The Paleolithic Period was a time period consisting of interesting events and marked important evolutions that led to the current lifestyle of humans. Here are some facts about the Paleozoic Era that will deeply intrigue you: 1. The most common way of dying during the Paleozoic Period was by being the dinner of a predator. 2. Human families, in general, had a minimum of 4 cubs. 3. The primary tool used in almost anything, from cooking to hunting, was stone (generally along with wood). 4. The first signs of humans using language were found to be in the Paleolithic Period. 5. The concept of wearing something on the body (clothes) was extremely low in humans before the stone age and never done by any animal apart from humans. However, during the stone age, wearing clothes almost became a necessity for humans. 6. Humans were not the only highly intelligent species during the Paleozoic Period. Apart from Homo sapiens (humans), Homo erectus, Neanderthal, Homo habilis, Homo heidelbergensis...

    One of the most famous features of the Paleolithic Period is its art. Humans and human-like species famously drew (or sculpted) images of their lifestyle, hunting down animals, etc. on the walls of the caves they lived in and stone tablets that they made by chipping raw stone into a cuboidal structure. Most of the known Paleolithic Arts were produced during the Aurignacian-Perigordian Period (14 thousand BC to 13.5 thousand BC). They include Lascaux Painting (the sculpture at Laussel) and Venuses (various male and female figurines). Another time period when a significant amount of Paleolithic Arts was producedis Solutreo-Magdalenian (14 thousand BC to 9.5 thousand BC). During this time period, various murals were made, which can today be found in various caves, such as Rouffignac Cave, the Cave of Niaux, and the Cave at Altamira. The style of painting during the Paleolithic Period, called Franco-Cantabrian, include various techniques, such as painting with fingers, sticks, and heaps...

    During the Paleolithic Period, survival was the key thing amongst humans and human-like animals. Unlike modern-day, during the Paleolithic Period, people weren’t as “civilized” and lived in jungles. They were exposed to almost all animals and insects and could be attacked any second. Therefore, their primary lifestyle included daily defense practices such as hunting which enabled them to protect themselves in those frequent occasions when their life was put at stake by predators. The primary food during the Paleolithic Era was meat, fruit, and vegetables. People went for collecting coconuts and other fruits and vegetables from trees and grasslands, while they used stone weapons such as bamboo spears with the stone tip to hunt animals down. Thus, during the Paleolithic Period, people did not have any markets from where they could just purchase their food. After a day of hard work, they would be rewarded with the “fruit” of their sweat! However, they didn’t just eat raw meat or vegeta...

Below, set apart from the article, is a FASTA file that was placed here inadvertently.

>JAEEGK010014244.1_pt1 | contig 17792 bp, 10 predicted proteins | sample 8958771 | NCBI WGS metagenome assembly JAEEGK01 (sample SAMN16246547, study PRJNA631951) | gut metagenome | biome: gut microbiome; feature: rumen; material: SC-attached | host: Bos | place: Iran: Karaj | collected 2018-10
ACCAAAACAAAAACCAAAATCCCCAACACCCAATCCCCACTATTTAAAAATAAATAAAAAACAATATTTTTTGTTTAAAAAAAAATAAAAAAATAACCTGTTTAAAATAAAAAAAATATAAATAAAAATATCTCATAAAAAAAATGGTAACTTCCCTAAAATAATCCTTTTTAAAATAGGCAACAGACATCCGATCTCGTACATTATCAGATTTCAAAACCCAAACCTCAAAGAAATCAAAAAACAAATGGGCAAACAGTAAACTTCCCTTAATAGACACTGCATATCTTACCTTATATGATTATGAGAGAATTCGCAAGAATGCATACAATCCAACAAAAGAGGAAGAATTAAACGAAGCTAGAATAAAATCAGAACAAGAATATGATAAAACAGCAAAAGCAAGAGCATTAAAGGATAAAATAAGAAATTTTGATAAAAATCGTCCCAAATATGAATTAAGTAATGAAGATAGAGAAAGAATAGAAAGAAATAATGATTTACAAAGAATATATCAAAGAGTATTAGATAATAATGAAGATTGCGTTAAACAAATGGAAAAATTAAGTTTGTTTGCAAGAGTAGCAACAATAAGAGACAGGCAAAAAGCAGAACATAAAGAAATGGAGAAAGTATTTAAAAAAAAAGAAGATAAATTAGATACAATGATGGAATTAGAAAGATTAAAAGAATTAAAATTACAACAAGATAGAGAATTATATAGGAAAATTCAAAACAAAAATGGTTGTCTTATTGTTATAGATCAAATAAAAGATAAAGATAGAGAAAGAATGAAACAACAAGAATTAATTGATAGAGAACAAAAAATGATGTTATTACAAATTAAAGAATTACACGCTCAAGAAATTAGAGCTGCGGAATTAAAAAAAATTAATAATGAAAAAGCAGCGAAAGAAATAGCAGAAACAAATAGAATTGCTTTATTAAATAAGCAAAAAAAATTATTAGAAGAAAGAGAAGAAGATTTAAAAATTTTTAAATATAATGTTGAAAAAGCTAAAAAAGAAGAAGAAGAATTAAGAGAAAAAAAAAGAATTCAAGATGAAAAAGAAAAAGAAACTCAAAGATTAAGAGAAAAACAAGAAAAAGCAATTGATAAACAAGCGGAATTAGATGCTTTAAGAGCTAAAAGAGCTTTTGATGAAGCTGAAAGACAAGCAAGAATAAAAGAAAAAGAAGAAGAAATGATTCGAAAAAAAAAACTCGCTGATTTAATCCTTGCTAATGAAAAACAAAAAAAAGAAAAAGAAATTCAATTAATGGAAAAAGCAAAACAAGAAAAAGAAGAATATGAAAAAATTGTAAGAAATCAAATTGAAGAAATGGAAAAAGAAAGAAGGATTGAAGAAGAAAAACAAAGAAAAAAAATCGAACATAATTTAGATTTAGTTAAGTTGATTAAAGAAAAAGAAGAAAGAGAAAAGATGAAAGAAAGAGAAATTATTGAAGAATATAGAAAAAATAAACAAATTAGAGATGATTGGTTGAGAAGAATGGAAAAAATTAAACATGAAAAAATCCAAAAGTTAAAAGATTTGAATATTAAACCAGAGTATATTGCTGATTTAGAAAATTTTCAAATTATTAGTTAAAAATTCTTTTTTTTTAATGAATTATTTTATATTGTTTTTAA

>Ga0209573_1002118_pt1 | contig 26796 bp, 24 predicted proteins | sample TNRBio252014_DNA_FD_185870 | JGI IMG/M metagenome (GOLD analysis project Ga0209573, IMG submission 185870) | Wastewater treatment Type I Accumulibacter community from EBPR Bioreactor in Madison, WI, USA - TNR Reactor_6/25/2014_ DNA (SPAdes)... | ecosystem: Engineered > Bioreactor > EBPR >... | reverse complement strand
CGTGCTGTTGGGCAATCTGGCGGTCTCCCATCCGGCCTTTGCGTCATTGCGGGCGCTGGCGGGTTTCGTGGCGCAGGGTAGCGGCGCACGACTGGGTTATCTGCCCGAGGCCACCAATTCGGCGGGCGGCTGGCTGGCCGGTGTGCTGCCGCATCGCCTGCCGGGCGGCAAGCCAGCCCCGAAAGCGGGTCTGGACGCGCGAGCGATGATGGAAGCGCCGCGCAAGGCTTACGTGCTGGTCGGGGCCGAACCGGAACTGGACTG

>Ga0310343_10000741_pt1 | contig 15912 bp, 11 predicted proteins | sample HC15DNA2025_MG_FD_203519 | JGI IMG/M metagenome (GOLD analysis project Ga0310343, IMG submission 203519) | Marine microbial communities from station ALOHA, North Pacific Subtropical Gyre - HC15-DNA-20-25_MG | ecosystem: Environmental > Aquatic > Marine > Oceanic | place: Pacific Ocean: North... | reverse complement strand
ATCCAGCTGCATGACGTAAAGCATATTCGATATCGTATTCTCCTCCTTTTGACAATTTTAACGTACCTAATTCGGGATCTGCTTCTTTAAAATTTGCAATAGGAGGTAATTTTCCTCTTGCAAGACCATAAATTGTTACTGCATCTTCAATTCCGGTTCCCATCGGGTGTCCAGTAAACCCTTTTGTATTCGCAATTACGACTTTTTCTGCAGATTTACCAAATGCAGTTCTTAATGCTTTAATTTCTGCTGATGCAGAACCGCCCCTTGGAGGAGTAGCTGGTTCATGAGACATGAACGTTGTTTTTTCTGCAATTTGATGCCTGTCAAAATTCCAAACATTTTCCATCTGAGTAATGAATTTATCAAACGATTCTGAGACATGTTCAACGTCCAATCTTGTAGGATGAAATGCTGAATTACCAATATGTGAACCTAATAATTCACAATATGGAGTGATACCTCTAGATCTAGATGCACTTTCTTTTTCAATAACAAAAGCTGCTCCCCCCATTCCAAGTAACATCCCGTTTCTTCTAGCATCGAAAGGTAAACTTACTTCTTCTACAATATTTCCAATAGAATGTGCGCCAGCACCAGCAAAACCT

The toolkit of the Paleolithic Period was mostly made of stones. The toolkit of an average citizen of the Paleolithic Period includes the following items: 1. Hammerstones, which were stones uses to strike-off other stones to sharpen them or burn fire (though the sparkles the strike produces) 2. Sharp Stones (flints) which were also used as knives 3. Bows made of bamboo and arrow made of wood body and stone tip 4. Spear with a bamboo/wood body and long sharp stone tip 5. Stone utensils (stones that were hollowed from the inside to hold other items) 6. Nets made of thread and joints connected by stone, mostly to catch fish 7. Axes, made of stones that were deliberately sharpened on one side Clearly, the tools used in the stone age had something to do either with eating or with hunting. We can see how their most prominently made use of stone, bamboo, and wood.